x Abu Dhabi, UAETuesday 25 July 2017

Illegal parking battle

I am usually a calm and patient person, but when someone boxed me in at a supermarket parking lot, I finally lost my cool.

Ilike to think of myself as a calm and patient person. When I order home delivery and the driver calls to say he's two minutes away only to arrive 45 minutes later, I give him the benefit of the doubt. When my toddler can't seem to fall asleep without having one of my fingers in his grip, I dutifully sit by his bedside waiting for his tiny hand to release mine.

When I do lose my cool, chances are it has something to do with car parking. For instance, a couple of weeks ago, around mid-afternoon, I was walking outside to my car after shopping, with Dh600 worth of groceries in my trolley. Cold meat and ice cream were getting warmer by the minute, then I found that someone had parked me in.

I tried the mobile number left courteously on the dash. No answer. Meanwhile, the driver of the car beside me, who had also been parked in by the same vehicle, returned with his shopping. We lamented in shared frustration, cranked up our respective air conditioners and waited.

About 10 minutes and 45 missed calls later, the culprit materialised, all smiles and apologies. Still, I couldn't help but wonder what made his business more pressing than mine, that he could justify parking illegally, subsequently risking the integrity of my Maltesers.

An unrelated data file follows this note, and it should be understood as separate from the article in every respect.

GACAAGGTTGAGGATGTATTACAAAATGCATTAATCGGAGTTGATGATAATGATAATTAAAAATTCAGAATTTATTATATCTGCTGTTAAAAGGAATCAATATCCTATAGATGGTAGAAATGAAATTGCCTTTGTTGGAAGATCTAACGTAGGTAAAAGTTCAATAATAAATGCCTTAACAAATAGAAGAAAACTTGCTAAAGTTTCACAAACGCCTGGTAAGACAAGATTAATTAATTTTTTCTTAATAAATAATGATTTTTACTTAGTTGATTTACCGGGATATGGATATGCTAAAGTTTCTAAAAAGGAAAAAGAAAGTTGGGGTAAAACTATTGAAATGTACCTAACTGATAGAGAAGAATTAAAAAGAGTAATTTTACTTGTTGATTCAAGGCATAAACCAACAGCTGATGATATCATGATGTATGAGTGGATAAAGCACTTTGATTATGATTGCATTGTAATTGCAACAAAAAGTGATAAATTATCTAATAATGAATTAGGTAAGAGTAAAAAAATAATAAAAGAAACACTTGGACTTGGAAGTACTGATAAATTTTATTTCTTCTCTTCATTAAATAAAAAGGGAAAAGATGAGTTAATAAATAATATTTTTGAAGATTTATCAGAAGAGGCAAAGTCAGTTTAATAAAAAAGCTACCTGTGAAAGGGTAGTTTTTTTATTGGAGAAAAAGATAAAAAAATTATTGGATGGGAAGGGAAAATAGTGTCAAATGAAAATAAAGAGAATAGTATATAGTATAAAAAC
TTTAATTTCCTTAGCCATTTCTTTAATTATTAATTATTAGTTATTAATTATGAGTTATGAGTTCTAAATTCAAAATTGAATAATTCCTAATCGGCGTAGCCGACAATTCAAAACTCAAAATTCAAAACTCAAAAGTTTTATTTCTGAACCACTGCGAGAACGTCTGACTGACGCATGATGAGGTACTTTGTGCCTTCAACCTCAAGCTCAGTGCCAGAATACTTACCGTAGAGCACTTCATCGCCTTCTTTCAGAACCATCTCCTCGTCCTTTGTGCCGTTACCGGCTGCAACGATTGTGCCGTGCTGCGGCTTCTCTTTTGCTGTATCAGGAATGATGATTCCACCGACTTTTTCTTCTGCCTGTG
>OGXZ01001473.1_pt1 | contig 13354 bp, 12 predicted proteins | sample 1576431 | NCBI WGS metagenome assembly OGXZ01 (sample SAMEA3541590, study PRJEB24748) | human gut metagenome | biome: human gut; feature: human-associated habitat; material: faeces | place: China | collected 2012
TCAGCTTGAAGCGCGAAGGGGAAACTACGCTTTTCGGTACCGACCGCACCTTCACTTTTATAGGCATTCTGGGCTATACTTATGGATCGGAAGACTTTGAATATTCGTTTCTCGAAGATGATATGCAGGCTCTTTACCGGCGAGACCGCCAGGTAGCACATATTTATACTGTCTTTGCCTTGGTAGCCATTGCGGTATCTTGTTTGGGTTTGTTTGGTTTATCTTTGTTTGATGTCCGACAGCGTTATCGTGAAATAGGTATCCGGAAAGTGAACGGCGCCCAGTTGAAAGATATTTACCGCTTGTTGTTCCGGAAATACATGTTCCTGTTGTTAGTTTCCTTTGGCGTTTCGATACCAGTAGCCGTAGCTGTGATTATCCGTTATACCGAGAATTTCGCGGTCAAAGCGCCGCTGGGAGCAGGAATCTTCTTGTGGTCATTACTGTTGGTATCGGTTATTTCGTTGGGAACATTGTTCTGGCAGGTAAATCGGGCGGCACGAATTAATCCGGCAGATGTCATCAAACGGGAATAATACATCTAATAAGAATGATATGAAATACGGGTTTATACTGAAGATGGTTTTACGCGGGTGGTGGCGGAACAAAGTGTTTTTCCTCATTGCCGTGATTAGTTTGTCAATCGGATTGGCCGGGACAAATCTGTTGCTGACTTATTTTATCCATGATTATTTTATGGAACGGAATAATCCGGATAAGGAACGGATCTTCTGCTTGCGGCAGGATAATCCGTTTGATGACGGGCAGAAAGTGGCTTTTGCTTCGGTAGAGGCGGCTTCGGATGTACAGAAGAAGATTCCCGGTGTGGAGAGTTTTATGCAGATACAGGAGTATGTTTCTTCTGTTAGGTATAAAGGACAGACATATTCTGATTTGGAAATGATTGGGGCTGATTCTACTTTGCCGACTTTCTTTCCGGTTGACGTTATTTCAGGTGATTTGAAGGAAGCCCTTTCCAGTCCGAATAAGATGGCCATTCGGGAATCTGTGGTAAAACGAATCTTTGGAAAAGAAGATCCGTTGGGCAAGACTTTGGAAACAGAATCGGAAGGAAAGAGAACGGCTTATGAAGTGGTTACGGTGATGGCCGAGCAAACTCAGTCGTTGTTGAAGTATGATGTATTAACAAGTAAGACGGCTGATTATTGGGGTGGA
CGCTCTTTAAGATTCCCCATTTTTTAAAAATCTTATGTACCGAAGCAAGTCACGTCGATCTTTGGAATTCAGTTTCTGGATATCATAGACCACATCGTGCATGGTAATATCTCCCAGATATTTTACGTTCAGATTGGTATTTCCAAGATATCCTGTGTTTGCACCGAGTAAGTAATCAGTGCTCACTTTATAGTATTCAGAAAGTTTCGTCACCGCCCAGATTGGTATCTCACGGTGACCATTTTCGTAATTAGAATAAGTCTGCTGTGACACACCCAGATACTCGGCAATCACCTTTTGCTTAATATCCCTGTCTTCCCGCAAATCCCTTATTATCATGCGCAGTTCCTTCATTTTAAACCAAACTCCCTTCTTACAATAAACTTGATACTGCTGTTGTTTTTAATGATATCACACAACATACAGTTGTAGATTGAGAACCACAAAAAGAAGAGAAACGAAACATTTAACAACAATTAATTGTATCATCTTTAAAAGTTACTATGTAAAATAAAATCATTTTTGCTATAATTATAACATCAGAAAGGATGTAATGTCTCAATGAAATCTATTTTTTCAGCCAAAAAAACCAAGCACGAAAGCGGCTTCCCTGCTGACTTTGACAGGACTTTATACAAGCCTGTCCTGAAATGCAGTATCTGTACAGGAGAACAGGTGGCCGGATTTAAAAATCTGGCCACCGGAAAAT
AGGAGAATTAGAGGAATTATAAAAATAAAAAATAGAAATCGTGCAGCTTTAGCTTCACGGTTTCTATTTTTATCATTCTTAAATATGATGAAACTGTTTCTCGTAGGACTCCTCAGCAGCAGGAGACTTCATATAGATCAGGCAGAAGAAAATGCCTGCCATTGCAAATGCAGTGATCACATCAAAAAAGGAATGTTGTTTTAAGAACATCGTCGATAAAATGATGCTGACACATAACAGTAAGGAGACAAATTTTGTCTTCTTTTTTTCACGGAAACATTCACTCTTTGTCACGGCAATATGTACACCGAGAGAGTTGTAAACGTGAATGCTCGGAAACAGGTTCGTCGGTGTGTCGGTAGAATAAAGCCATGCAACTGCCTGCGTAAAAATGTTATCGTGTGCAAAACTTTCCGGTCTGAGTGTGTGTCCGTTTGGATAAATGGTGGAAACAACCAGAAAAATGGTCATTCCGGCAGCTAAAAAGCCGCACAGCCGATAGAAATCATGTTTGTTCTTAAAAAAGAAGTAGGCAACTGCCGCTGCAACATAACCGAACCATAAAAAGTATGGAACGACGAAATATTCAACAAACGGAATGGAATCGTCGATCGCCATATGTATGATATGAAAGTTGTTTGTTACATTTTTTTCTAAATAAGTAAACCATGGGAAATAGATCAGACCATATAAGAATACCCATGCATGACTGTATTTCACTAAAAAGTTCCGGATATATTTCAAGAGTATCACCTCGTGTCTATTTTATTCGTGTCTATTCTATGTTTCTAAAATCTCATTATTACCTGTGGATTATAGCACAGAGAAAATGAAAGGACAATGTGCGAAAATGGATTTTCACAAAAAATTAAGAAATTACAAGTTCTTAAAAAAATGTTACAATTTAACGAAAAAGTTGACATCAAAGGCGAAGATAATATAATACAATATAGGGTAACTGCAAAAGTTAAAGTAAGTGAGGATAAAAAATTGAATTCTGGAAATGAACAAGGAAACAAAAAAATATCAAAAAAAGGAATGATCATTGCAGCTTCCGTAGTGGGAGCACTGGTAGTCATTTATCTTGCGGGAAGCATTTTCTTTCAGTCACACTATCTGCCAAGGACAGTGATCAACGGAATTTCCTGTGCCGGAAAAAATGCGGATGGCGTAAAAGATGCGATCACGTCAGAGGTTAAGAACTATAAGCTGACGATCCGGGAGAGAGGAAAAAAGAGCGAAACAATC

So, as he reversed back to let my neighbour and me out, I, upon realising he was planning to take my neighbour's spot, hopped out of my car and stood at the top of the now vacant spot, thumbing my iPhone in mock oblivion.

The driver called out and asked me to please get out of the way, to which I responded something like: "Oh, you want to park here now? I don't think so," before returning my attention to my phone. As the cars waiting behind him started beeping, he broke another law, this time via his middle finger, before driving off angrily.

Rather than offend me, this gesture made me feel strangely satisfied. His lack of composure meant I'd won; I'd ruffled his feathers as he had done mine.

Of course, when (not if) Mawaqif's campaign for world-domination reaches the suburban Abu Dhabi Co-op where I shop, rogue parking will become a thing of the past.

Some believe the unorthodox way in which many people park on Abu Dhabi streets adds to the colour and fabric of the city, but I'm all for enforcing a bit of discipline it if it means an end to double parking (and I can keep my passive aggressive behaviour to myself).

Now, could someone please tell me the correct way to pronounce "Mawaqif"?